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AoV: Volondor: The City $9.95 $4.95
Average Rating:3.4 / 5
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AoV: Volondor: The City
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AoV: Volondor: The City
Publisher: Stainless Steel Dragon
by Sylvain B. [Verified Purchaser]
Date Added: 08/21/2011 13:39:23
I found this product useful for its rare collection of varied urban setting floor plans.

Rating:
[3 of 5 Stars!]
AoV: Volondor: The City
Publisher: Stainless Steel Dragon
by Gordon R. [Verified Purchaser]
Date Added: 02/05/2010 18:27:02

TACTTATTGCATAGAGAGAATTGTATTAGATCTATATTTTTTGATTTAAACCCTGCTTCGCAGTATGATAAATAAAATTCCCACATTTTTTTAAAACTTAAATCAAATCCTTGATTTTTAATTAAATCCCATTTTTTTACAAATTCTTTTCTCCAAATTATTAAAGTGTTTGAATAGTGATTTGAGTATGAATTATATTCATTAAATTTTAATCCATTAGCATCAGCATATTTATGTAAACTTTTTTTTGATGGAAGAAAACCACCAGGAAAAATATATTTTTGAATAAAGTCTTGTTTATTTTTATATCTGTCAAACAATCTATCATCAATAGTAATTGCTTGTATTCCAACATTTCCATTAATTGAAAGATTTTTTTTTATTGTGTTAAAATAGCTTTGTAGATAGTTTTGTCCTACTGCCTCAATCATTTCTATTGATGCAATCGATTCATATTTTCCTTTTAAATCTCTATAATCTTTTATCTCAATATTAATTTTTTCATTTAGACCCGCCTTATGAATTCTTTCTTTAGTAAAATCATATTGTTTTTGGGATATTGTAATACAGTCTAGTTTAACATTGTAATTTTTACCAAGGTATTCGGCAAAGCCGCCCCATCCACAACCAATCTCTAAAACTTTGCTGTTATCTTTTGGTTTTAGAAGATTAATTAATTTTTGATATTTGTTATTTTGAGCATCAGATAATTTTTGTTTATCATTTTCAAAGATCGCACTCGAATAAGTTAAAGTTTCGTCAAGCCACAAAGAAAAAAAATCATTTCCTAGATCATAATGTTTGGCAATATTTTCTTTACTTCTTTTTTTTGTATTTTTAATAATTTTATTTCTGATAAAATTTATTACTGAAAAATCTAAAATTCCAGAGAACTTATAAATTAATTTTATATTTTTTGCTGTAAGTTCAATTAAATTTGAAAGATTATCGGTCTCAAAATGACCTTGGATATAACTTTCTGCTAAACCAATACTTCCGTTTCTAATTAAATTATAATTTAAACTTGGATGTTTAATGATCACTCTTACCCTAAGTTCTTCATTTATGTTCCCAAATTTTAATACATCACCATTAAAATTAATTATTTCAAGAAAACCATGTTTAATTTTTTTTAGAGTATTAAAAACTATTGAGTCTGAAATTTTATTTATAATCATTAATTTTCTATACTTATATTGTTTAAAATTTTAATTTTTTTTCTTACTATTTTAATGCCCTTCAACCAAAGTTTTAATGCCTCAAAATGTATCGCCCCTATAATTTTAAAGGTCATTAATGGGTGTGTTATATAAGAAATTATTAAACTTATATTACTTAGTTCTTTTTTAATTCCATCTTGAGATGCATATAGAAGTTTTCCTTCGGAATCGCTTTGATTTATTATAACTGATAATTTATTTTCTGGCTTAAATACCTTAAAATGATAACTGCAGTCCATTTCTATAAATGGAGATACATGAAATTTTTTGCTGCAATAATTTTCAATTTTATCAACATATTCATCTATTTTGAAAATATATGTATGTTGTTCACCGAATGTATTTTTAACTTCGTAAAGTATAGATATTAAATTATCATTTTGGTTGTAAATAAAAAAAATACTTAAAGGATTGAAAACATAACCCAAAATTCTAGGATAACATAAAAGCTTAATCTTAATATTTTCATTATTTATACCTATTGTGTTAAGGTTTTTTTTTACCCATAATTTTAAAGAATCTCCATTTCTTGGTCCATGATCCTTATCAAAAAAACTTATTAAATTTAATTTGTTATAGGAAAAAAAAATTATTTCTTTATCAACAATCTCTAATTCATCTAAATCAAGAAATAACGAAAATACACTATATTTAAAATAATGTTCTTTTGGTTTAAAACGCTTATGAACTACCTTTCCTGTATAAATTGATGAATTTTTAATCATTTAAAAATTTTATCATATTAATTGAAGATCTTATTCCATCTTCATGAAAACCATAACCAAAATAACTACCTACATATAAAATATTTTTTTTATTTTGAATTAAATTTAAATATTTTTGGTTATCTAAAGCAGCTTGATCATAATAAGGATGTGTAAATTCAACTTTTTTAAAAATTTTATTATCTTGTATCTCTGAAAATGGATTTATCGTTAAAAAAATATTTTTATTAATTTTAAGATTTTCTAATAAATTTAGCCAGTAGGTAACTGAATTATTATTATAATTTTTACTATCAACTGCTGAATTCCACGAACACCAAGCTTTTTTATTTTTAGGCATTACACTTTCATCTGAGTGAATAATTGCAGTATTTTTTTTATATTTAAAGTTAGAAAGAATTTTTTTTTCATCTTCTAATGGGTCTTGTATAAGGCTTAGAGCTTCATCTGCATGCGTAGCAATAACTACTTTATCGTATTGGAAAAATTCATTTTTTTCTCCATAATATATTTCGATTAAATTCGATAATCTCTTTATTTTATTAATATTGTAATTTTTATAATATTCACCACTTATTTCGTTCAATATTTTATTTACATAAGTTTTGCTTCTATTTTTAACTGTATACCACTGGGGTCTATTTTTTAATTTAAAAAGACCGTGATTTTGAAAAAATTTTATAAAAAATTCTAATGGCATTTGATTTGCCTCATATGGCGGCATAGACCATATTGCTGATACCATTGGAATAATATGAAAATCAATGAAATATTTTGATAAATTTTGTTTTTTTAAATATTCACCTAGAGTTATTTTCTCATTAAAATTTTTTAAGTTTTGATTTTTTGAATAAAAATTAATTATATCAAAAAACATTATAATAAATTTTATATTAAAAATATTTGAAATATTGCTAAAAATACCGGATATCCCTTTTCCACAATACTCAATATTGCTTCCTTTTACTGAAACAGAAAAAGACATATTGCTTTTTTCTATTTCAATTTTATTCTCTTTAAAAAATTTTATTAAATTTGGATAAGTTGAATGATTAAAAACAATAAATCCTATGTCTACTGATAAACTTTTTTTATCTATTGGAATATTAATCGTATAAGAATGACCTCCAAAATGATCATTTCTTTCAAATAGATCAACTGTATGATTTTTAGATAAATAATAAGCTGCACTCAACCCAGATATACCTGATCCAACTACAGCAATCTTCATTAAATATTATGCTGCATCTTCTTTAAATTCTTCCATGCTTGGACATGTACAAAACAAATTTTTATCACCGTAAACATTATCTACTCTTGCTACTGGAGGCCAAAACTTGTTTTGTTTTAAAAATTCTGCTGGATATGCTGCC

Volondor: The City, from a Dungeon Master's point of view. First let me say I am a fan of SSD maps. I have bought and I use their maps every week. They produce highly detailed maps in black and white, and use the same legend symbols for all detailed maps. This greatly simplifies things for me. I hate having to take the time to learn each cartographer's symbol system, and all SSD detailed maps are standardized and used on at least 100 maps. For the record, I would like to point out that I like B&W maps better than color. I have three reasons. First, it is because they are less expensive to print. (SSD map sets are big which usually means that I need to print out dozens of pages.) Second, I find the white space is extremely useful to me since I write notes to myself on these maps and sometimes I need to erase those notes. Color maps are hard to write on and don't erase well. (I write things like the location of guards, pets, bank inventories, and the like right on my GM map. I let my player's use the clean copy.) I usually print multiple maps for each of my groups I run, and keep folded copies in my DM notebook. Finally, I also like the black & white maps better because SSD makes their maps so detailed that they would be hard read without the stark contrast in colors. (Like a blue print.) I realize there is trade off between detailed information and ambiance here, and other DMs might choose a more colorful map over one with extraordinary detail. Personally, I like the detail. When a player asks me what he sees, I like to be able to tell him everything, without having to find a narration in the book somewhere. (That takes time and slows a game down.) With SDD maps, I can point and explain what they see, when they ask. (The legend SSD uses in their map sets is non-standard, so players can't readily see too much detail about a room, except for obvious things like furniture, doors, and steps.) These maps are detailed enough that I can easily describe everything around them without putting a lot of thought into it. To me this is the sort of thing that makes for a good map set. Let's face it, a map is only good for three things. Showing players where their characters are located. A reference in discerning navigable routes between two points, and for some, as a wall decoration. (Meaningless in my mind, unless the map is also used for first two purposes.) Now I said all that, to say this. The city of Volondor is the largest city SSD has ever mapped. The detailed black & white pages cover the inner city, (Castle area) as well as various random buildings, farms & mills found in the outer city. The castle area alone is about nine square feet 3x3 when spread out on the table. My players were suitably impressed, and went to work immediately looking for places to go and things to do. The maps print out well, and are very clear to read. The SSD legend shows that a pixel on this map is equal to about 4 square inches. Anything smaller then a standardized pixel would be so small most people would need a magnifying glass to see it. A door handle on this map is one pixel. Two pixels indicate a locked door. Three pixels a heavily locked door. Door knobs that look like a boxes are trapped doors. An experienced eye can easily read these maps at this level of detail. Other map sets may have equal detail, but they are usually much larger and would take up too much, if not all of my 4x8 foot gamming table. As far as the content of the castle area, the sheer number and diversity of buildings is staggering. Most interesting to me are the floor plans to the firehouse, courthouse, bloodpit, library, theater and coliseum, but there are many other buildings that might be of interest to a different DM. (See full size preview, there is to much to mention here.) Beyond the black and white detailed maps of the castle. There is a basic colored coded outer city map one page in size, this area sprawls as one might expect around a large castle. (Graveyard, prison, houses, farms, & orchards.) If this set has a wall worthy map it would be that of the region known as the "Midlands." SSD provides two versions of this full color page map. One map for the DM and one map for the players. The GM map has several dungeons and cities not shown on the players map. I taped the four player maps to some poster board and hung it on the wall. It looks fine. Colorful, yet easy to read, somewhat iconic, but totally functional given that most of the other cities and dungeons are supported by other SSD map sets. (Those map sets originally came with only one small DM map. So I am glad to get this one. SSD is hinting that this is the beginning of a much bigger more detailed world for them, but that is beyond the scope of this review.) This map set also comes with 100 NPCs. Several dozen specific (building based) random events. An A-Z list of stores a few having some fairly uncommon services. (Custom engraving and custom tailoring come to mind.) I may use some of this stuff I may not, I mainly wanted this map set for the maps. There are also a few typos here and there in the book, but nothing real distracting. Overall, I am really glad I found this set, it has what I like in a map set. Maps I can use and abuse, pencil and stain, (I spill wine from time to time.) that allow me to show my players everything they need to see. I would recommend this map set to anyone who has use for a giant highly detailed seaside city map, supported by an interesting regional map, as well as by dozens of other SSD map sets featuring cities, temples and dungeon maps